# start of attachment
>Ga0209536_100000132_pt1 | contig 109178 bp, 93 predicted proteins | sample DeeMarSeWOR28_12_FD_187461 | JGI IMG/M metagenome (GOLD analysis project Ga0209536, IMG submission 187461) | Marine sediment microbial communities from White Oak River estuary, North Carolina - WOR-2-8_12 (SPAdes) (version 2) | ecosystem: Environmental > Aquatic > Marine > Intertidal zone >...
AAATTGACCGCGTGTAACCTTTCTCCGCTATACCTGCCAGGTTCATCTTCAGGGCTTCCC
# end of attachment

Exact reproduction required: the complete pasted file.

>Ga0209536_100000132_pt1 | contig 109178 bp, 93 predicted proteins | sample DeeMarSeWOR28_12_FD_187461 | JGI IMG/M metagenome (GOLD analysis project Ga0209536, IMG submission 187461) | Marine sediment microbial communities from White Oak River estuary, North Carolina - WOR-2-8_12 (SPAdes) (version 2) | ecosystem: Environmental > Aquatic > Marine > Intertidal zone >...
AAATTGACCGCGTGTAACCTTTCTCCGCTATACCTGCCAGGTTCATCTTCAGGGCTTCCC